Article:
Expropriation 101 – Landless Occupy Drug Lord Farm in Brazil

Personally, I see nothing wrong with this:

“Police say 300 families took over the property owned by Juan Carlos Ramirez Abadia in Rio Grande do Sul state. The ranch, said to be worth nearly $1m (£500,000), was confiscated when he was arrested last August. The accused is in a high-security jail in Brazil awaiting extradition to the US on drug and racketeering charges. He is regarded by the authorities as one of Colombia’s leading drug-traffickers.

(…) The protest has been organised by the Brazilian landless movement, the MST. The MST says the land was bought with money raised through criminal activity and it wants the government to use the area to settle local families. It says it intends to remain on the property until it gets a response from the authorities.But officials say the auction will go ahead and that a judge who ordered the sale of the properties will ensure the protesters are removed.”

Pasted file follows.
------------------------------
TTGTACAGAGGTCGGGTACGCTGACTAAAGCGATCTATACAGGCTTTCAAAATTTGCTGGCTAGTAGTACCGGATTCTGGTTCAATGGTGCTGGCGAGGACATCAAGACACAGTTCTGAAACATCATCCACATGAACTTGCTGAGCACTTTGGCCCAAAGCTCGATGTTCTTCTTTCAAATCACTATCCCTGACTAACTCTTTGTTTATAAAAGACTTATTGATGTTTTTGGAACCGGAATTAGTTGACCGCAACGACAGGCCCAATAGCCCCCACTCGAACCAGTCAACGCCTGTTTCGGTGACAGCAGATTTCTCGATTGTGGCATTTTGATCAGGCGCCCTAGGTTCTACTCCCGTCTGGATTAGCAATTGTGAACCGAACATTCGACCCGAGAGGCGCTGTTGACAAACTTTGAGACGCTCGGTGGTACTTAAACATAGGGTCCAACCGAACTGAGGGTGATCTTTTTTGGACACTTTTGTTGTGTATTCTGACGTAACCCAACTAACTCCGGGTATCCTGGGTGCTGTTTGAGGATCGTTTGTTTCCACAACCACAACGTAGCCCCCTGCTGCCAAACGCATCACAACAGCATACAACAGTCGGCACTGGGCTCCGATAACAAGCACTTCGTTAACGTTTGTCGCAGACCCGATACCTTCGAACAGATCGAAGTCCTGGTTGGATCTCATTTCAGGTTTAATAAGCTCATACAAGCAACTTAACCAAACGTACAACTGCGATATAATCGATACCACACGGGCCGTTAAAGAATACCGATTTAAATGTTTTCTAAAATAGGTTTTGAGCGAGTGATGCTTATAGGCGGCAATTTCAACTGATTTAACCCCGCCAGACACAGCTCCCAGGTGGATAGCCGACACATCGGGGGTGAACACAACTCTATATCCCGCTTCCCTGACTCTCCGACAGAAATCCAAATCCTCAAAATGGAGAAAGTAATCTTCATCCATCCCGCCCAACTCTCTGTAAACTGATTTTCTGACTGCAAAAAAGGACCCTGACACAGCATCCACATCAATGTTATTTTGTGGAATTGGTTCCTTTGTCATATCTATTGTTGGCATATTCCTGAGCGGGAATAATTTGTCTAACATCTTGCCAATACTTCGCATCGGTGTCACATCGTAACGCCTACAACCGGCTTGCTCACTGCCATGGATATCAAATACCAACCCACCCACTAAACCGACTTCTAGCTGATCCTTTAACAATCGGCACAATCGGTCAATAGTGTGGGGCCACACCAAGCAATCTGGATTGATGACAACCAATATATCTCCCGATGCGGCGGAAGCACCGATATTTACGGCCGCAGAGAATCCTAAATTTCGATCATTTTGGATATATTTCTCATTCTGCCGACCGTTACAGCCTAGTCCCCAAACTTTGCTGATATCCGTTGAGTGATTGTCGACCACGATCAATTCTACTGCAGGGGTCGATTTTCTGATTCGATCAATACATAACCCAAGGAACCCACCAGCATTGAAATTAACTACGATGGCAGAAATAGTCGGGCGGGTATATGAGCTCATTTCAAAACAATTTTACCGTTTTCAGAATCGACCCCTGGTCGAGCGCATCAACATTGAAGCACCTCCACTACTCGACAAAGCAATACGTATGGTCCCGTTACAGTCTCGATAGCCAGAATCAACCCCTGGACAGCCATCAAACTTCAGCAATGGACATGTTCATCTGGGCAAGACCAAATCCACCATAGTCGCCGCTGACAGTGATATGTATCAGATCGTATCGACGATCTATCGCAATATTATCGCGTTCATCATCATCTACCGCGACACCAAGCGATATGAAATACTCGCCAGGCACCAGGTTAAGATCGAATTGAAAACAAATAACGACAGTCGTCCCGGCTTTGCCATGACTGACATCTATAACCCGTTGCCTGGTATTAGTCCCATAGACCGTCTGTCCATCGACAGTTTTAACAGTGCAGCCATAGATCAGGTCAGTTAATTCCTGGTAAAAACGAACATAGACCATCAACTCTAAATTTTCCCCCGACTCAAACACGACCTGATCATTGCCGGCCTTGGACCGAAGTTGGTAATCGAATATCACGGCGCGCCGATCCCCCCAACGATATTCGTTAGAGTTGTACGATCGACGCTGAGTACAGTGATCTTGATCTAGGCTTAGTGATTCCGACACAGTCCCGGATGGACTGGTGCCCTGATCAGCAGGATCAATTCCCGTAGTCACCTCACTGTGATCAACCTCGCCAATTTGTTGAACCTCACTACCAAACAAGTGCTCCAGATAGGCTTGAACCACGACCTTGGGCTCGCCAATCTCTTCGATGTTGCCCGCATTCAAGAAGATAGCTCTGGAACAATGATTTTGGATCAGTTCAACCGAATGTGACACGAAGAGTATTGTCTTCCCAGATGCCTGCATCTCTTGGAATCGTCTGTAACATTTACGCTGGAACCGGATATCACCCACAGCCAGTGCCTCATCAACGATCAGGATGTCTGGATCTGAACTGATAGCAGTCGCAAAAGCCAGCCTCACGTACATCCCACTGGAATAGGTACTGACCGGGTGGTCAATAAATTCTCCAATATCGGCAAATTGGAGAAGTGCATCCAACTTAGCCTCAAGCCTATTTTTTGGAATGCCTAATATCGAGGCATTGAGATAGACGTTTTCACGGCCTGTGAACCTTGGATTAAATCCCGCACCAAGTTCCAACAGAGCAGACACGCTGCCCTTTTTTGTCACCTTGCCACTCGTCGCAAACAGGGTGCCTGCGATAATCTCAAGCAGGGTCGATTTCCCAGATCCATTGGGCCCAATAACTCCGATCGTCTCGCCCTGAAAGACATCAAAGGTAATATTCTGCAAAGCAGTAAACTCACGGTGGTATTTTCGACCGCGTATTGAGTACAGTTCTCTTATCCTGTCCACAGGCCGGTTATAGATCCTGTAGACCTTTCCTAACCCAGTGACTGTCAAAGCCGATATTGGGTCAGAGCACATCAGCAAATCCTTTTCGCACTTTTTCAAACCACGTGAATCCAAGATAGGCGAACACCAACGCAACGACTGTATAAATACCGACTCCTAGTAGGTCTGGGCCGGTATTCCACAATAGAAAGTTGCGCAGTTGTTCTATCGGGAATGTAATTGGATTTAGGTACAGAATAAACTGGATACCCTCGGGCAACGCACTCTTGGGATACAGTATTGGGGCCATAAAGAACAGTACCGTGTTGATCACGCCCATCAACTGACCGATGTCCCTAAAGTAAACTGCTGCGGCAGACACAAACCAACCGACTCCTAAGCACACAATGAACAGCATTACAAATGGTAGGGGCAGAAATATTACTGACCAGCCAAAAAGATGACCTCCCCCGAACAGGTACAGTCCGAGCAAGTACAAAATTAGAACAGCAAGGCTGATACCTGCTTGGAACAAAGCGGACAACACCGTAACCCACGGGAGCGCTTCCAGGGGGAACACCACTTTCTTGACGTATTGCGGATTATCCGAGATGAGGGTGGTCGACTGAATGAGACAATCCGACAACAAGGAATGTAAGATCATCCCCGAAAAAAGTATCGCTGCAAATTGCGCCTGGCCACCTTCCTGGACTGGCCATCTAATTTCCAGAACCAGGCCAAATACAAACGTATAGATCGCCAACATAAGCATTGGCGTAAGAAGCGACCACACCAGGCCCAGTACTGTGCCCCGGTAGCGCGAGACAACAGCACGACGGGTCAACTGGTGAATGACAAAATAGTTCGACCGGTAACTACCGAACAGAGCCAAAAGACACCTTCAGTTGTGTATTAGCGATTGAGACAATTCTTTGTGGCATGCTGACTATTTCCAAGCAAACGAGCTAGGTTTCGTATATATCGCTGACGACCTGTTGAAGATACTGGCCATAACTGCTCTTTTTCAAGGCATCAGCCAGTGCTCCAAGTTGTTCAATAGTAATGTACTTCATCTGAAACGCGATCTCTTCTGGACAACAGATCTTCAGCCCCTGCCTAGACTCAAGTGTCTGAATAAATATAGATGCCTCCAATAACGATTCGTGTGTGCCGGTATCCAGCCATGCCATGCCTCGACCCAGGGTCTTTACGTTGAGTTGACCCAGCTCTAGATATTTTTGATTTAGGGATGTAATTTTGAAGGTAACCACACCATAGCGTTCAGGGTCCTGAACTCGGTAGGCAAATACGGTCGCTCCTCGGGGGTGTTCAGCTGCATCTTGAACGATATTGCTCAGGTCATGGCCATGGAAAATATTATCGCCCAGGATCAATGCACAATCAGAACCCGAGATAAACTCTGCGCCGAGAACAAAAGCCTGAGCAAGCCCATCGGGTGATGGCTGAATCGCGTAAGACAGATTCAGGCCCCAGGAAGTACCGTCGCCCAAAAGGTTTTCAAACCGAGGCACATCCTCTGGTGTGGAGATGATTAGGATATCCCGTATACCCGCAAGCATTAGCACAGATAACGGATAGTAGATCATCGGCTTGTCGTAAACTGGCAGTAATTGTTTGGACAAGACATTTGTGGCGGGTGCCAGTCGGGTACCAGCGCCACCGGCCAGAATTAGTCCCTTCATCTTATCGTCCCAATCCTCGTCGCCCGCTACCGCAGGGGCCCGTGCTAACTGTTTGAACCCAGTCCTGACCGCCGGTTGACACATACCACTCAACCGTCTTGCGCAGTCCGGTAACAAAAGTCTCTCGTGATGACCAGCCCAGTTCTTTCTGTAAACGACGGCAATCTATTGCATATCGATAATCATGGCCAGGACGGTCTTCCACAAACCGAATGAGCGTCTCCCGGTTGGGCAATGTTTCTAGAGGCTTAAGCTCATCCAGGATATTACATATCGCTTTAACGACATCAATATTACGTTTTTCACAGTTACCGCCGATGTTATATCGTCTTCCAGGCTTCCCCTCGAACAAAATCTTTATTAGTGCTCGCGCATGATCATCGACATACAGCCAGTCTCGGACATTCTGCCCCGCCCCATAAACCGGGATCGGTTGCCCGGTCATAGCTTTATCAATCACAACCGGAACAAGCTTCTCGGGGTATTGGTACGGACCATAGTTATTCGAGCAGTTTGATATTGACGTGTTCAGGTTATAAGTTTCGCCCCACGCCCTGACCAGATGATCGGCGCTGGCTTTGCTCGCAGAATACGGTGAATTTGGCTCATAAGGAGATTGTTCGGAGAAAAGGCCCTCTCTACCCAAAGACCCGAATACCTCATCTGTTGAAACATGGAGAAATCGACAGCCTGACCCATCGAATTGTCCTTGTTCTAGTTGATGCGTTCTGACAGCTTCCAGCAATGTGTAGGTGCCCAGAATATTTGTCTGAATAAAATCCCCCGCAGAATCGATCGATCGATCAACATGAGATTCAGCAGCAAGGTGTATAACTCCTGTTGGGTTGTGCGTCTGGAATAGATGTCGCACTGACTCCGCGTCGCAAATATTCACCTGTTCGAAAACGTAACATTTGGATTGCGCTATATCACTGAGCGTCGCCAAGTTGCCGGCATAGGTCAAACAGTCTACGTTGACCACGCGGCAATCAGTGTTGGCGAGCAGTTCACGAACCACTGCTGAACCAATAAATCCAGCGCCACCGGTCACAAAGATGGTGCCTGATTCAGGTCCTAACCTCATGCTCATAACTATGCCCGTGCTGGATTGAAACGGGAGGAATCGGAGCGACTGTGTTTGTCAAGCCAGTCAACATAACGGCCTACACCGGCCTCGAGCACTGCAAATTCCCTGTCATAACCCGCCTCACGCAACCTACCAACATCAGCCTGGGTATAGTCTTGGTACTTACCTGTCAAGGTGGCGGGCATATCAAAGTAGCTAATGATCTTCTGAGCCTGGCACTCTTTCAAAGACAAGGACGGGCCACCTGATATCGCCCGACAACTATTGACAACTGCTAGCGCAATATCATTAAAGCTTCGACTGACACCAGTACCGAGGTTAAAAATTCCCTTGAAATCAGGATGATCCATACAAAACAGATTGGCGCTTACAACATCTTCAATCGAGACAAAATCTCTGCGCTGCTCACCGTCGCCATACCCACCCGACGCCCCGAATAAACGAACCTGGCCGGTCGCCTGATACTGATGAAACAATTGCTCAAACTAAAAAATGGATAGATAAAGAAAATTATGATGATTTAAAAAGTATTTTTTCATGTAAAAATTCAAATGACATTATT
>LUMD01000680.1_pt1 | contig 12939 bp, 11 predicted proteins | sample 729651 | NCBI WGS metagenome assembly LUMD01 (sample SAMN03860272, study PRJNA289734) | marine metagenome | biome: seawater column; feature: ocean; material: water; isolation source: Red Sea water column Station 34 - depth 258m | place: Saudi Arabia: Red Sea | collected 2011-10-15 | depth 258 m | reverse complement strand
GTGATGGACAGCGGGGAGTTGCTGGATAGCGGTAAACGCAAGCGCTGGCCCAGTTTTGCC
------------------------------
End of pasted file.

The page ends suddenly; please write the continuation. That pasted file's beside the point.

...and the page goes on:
Well, it’s a shame. There is a logic to this; a logic similar to that depicted in Avi Lewis and Naomi Klein’s film, The Take. These people plan on working that farm to make a living. It would be a productive investment to let them use it in such a fashion. Some community benefits might be derived from it. I say, let the peasants have it!